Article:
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COMPUTER EXPERTS DRAWN INTO CRIMINAL WEB

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Created page with "<pre> COMPUTER EXPERTS DRAWN INTO CRIMINAL WEB By TRUDY HARRIS. CRIMINALS are recruiting telecommunications employees to commit high-technology fra..."
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COMPUTER EXPERTS DRAWN INTO CRIMINAL WEB

By TRUDY HARRIS.

CRIMINALS are recruiting telecommunications employees
to commit high-technology fraud, extortion, piracy and
money laundering, a soon-to-be-published book by
Australian Institute of Criminology researchers says.

The book warns law enforcement agencies may be unable
to cope with the increase in crimes on the Internet and
telecommunications networks, which are becoming
increasingly sophisticated and undetectable. The
researchers say evidence exists employees in the
telecommunications industry are lending their skills to
criminals or are leaving the industry to pursue
"lucrative" crimes themselves.

"There is evidence of telecommunications employees
either being involved in the commission of offences or
at least lending their expertise to others to do so,"
they say.

The crimes include tapping into the EPTPOS and ATM
systems to divert money, shutting down company computer
systems to steal funds and electronic money laundering.

The book also suggests online drug deals could be
carried out.

The book, by AIC head researcher Dr Paul Grabosky and
researcher Dr Russell Smith, says law enforcement
agencies need boosted resources, expert training and
co-operation to combat such computer crime. The
researchers identify a range of crime trends including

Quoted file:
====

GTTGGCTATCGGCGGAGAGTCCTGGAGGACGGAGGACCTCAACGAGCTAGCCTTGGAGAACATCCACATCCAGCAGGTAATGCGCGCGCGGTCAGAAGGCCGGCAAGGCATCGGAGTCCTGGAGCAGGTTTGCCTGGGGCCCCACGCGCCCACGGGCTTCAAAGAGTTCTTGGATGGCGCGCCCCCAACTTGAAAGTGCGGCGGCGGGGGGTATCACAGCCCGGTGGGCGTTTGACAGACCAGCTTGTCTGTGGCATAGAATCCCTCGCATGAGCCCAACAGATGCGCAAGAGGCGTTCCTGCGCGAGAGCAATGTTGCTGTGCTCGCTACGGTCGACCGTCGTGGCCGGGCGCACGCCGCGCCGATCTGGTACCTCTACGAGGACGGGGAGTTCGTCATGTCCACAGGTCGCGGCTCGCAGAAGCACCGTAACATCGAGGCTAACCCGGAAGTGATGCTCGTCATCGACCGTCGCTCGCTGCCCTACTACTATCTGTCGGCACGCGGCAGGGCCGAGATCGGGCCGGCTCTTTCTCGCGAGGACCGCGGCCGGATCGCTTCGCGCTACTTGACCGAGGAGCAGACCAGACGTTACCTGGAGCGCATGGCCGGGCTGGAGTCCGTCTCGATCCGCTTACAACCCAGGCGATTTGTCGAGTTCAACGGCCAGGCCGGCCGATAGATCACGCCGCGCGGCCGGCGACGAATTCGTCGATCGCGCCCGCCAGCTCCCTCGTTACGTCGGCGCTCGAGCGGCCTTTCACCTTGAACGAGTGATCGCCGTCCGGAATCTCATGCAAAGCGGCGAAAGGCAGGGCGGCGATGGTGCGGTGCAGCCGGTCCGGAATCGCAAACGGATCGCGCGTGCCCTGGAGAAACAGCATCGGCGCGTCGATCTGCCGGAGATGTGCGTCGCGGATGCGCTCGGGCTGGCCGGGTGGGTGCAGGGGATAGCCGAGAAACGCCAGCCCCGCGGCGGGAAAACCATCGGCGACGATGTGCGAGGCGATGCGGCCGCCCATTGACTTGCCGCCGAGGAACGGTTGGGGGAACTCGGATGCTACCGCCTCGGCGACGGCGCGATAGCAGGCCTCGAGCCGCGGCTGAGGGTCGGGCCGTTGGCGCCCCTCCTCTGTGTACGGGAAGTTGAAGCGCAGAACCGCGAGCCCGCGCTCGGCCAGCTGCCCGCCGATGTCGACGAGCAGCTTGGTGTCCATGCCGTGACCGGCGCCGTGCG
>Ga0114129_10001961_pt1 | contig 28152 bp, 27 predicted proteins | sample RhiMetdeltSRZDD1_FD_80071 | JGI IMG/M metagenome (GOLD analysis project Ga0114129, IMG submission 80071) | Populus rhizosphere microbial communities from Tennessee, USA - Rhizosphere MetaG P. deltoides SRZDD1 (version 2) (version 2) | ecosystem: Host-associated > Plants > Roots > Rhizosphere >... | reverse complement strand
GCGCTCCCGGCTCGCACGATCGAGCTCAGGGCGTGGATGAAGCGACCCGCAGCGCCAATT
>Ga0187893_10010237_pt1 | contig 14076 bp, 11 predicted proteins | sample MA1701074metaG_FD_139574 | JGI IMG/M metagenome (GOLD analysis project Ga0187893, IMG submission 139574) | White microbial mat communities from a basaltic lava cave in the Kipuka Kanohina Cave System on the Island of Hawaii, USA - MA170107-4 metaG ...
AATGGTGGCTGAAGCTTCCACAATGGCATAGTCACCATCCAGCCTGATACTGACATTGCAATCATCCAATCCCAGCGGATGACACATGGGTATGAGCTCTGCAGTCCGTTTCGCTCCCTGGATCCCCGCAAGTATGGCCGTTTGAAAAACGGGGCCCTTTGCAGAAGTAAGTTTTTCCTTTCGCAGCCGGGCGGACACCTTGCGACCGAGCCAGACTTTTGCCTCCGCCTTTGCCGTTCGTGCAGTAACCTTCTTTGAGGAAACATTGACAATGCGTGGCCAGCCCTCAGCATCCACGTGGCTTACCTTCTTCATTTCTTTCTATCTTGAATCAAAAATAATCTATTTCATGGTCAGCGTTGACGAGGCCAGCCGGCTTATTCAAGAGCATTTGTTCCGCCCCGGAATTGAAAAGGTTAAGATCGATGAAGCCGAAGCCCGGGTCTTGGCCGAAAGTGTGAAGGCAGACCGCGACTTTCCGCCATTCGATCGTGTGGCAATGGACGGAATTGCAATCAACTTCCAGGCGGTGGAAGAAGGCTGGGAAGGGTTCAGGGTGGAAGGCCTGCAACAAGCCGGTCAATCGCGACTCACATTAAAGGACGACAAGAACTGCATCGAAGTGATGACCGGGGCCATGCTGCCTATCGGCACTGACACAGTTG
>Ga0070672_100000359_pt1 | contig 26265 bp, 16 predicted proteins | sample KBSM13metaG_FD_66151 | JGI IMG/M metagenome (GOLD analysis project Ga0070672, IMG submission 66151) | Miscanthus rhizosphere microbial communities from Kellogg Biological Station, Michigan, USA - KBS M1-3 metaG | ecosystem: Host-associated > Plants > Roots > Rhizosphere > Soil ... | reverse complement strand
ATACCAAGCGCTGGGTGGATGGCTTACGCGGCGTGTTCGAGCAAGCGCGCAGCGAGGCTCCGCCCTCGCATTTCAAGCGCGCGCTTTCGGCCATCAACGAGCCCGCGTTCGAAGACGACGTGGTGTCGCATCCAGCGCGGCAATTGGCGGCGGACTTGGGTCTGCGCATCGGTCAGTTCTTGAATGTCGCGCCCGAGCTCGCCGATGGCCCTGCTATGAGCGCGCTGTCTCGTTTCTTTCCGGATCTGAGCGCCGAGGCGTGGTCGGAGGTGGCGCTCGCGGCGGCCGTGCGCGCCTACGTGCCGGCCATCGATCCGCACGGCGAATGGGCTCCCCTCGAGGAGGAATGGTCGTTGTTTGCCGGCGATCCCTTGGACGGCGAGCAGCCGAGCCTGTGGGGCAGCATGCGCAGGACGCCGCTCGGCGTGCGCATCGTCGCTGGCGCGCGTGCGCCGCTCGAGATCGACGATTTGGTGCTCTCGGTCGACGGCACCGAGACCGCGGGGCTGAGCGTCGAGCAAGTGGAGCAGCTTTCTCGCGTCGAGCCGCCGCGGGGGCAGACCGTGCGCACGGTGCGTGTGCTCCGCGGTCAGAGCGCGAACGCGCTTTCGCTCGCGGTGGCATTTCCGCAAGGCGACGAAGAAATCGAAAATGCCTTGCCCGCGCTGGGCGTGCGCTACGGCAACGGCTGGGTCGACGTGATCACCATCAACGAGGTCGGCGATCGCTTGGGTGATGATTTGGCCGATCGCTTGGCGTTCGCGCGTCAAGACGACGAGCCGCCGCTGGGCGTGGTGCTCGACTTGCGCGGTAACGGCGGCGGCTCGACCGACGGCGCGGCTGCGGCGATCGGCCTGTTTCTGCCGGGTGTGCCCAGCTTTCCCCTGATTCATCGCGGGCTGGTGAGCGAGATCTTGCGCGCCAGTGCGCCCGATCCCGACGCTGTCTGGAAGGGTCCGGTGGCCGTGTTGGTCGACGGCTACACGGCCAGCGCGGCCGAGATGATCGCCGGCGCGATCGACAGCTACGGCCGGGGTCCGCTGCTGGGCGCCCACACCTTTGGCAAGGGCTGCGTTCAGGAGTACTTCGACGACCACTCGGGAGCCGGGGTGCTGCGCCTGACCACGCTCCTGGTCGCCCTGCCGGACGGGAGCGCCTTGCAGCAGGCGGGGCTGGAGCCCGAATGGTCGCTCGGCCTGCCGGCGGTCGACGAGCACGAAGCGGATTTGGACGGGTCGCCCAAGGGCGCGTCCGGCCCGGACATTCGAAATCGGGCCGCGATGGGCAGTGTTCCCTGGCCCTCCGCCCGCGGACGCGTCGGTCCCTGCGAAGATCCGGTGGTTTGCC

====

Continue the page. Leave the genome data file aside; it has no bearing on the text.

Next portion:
"cyber stalking" - harassment over the Internet - and
publishing pornography and instructions for illegal
practices on the Internet.

They cite one case involving a student who composed a
sadistic fantasy and sent it over the Internet using a
fellow student's name. A West Australian academic was
also targeted for comment on the Internet and
successfully sued.

Another case involved a nurse who tapped into her
hospital's information system to change patient
records, including prescription dosages, date of
discharges and X-ray schedules.

They say the Australian Federal Police attributes an
increase in bombing incidents in recent years to
greater availability of information on explosives.

They warn penalties need to be stiffened to curb these
and other crimes such as computer hacking, piracy and
vandalism. The book cites one example of a hacker,
caught infiltrating NASA's computers, the CSIRO and the
University of Melbourne, who received only a suspended
sentence and a community-based order. The researchers
urge companies, universities and individuals to take
preventative measures against such crimes. "It is even
suggested that the applications of telecommunications
to terrorism may one day rival the more traditional
techniques of bombing and hostage taking," the book
says.

It says fighting the crimes is difficult because of a
reluctance by corporations to report them, often due to
embarrassment over security scares.

"Some are concealed by authorities because disclosure
could prove embarrassing or commercially inconvenient
to victims." The book, Crime in the Digital Age, is
released this month ahead of an AIC conference on
Internet crime featuring papers by law enforcement
officers, policy-makers and academics.

(c) Nationwide News Proprietary Ltd, 1998.

AUSTRALIAN 20/01/98 P3
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